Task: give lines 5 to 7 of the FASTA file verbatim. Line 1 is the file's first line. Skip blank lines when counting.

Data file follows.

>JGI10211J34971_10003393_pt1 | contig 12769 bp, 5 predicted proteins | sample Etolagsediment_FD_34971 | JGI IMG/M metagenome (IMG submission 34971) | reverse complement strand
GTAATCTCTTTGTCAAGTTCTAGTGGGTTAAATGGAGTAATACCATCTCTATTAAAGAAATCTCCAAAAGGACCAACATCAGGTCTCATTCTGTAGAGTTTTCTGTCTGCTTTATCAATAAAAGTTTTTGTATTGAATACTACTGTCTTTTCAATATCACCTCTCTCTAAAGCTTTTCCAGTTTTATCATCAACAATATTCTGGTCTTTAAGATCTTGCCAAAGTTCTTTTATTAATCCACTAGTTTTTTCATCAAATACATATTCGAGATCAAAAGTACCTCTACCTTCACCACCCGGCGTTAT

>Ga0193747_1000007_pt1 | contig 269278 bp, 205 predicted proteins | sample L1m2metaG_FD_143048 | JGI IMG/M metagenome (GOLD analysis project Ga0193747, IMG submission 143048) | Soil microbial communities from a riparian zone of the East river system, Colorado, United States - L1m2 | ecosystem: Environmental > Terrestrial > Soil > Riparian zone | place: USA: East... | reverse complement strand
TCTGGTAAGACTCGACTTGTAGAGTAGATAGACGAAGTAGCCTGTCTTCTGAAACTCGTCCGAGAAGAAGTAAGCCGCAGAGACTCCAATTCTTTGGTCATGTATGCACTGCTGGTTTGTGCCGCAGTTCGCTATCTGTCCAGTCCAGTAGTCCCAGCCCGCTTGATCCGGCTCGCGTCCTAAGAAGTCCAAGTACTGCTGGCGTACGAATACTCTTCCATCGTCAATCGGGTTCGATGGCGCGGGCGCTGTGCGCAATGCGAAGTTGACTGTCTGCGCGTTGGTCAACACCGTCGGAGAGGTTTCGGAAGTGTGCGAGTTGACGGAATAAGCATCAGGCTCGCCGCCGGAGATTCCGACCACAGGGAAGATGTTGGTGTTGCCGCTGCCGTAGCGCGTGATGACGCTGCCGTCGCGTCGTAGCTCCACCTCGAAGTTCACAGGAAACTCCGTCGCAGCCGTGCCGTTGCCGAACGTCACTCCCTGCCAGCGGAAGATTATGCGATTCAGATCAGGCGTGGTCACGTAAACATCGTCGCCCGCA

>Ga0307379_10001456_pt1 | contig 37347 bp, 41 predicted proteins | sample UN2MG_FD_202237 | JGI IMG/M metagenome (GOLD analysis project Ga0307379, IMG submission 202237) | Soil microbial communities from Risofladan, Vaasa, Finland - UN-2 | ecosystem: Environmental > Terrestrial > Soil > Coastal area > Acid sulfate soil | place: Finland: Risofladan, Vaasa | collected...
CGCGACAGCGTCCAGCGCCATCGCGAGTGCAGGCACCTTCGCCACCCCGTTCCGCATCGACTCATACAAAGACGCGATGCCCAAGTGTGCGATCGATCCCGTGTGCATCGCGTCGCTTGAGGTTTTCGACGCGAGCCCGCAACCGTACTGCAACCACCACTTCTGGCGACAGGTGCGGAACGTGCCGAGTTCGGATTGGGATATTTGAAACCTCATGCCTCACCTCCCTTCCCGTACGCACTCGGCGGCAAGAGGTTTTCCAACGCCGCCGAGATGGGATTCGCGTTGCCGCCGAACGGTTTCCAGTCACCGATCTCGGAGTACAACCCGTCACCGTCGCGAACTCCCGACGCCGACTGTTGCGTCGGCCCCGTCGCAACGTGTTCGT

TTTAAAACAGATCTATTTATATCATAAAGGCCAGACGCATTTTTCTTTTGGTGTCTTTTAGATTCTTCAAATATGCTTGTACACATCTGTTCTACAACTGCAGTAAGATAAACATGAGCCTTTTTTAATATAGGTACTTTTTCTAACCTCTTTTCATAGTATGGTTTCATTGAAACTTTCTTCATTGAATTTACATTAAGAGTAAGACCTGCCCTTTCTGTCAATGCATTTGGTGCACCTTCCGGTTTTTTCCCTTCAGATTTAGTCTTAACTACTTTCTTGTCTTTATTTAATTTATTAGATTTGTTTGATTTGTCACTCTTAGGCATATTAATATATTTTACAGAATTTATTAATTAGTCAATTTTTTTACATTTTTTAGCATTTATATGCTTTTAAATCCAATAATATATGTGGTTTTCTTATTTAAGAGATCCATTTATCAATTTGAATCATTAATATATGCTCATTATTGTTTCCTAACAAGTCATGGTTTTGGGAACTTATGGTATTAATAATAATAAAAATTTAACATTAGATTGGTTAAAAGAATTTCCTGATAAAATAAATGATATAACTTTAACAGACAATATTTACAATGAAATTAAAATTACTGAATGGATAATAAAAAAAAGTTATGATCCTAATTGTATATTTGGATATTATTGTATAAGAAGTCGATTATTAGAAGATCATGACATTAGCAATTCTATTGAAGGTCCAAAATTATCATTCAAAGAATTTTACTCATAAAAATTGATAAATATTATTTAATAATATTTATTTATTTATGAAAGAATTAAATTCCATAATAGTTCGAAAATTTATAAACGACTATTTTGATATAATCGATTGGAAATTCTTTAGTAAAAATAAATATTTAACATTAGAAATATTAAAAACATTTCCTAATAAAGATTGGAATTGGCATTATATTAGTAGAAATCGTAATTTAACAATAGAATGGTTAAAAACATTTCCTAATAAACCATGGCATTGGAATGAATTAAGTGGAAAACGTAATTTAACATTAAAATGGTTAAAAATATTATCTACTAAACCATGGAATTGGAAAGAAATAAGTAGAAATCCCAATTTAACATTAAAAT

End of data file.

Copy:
>Ga0307379_10001456_pt1 | contig 37347 bp, 41 predicted proteins | sample UN2MG_FD_202237 | JGI IMG/M metagenome (GOLD analysis project Ga0307379, IMG submission 202237) | Soil microbial communities from Risofladan, Vaasa, Finland - UN-2 | ecosystem: Environmental > Terrestrial > Soil > Coastal area > Acid sulfate soil | place: Finland: Risofladan, Vaasa | collected...
CGCGACAGCGTCCAGCGCCATCGCGAGTGCAGGCACCTTCGCCACCCCGTTCCGCATCGACTCATACAAAGACGCGATGCCCAAGTGTGCGATCGATCCCGTGTGCATCGCGTCGCTTGAGGTTTTCGACGCGAGCCCGCAACCGTACTGCAACCACCACTTCTGGCGACAGGTGCGGAACGTGCCGAGTTCGGATTGGGATATTTGAAACCTCATGCCTCACCTCCCTTCCCGTACGCACTCGGCGGCAAGAGGTTTTCCAACGCCGCCGAGATGGGATTCGCGTTGCCGCCGAACGGTTTCCAGTCACCGATCTCGGAGTACAACCCGTCACCGTCGCGAACTCCCGACGCCGACTGTTGCGTCGGCCCCGTCGCAACGTGTTCGT

TTTAAAACAGATCTATTTATATCATAAAGGCCAGACGCATTTTTCTTTTGGTGTCTTTTAGATTCTTCAAATATGCTTGTACACATCTGTTCTACAACTGCAGTAAGATAAACATGAGCCTTTTTTAATATAGGTACTTTTTCTAACCTCTTTTCATAGTATGGTTTCATTGAAACTTTCTTCATTGAATTTACATTAAGAGTAAGACCTGCCCTTTCTGTCAATGCATTTGGTGCACCTTCCGGTTTTTTCCCTTCAGATTTAGTCTTAACTACTTTCTTGTCTTTATTTAATTTATTAGATTTGTTTGATTTGTCACTCTTAGGCATATTAATATATTTTACAGAATTTATTAATTAGTCAATTTTTTTACATTTTTTAGCATTTATATGCTTTTAAATCCAATAATATATGTGGTTTTCTTATTTAAGAGATCCATTTATCAATTTGAATCATTAATATATGCTCATTATTGTTTCCTAACAAGTCATGGTTTTGGGAACTTATGGTATTAATAATAATAAAAATTTAACATTAGATTGGTTAAAAGAATTTCCTGATAAAATAAATGATATAACTTTAACAGACAATATTTACAATGAAATTAAAATTACTGAATGGATAATAAAAAAAAGTTATGATCCTAATTGTATATTTGGATATTATTGTATAAGAAGTCGATTATTAGAAGATCATGACATTAGCAATTCTATTGAAGGTCCAAAATTATCATTCAAAGAATTTTACTCATAAAAATTGATAAATATTATTTAATAATATTTATTTATTTATGAAAGAATTAAATTCCATAATAGTTCGAAAATTTATAAACGACTATTTTGATATAATCGATTGGAAATTCTTTAGTAAAAATAAATATTTAACATTAGAAATATTAAAAACATTTCCTAATAAAGATTGGAATTGGCATTATATTAGTAGAAATCGTAATTTAACAATAGAATGGTTAAAAACATTTCCTAATAAACCATGGCATTGGAATGAATTAAGTGGAAAACGTAATTTAACATTAAAATGGTTAAAAATATTATCTACTAAACCATGGAATTGGAAAGAAATAAGTAGAAATCCCAATTTAACATTAAAAT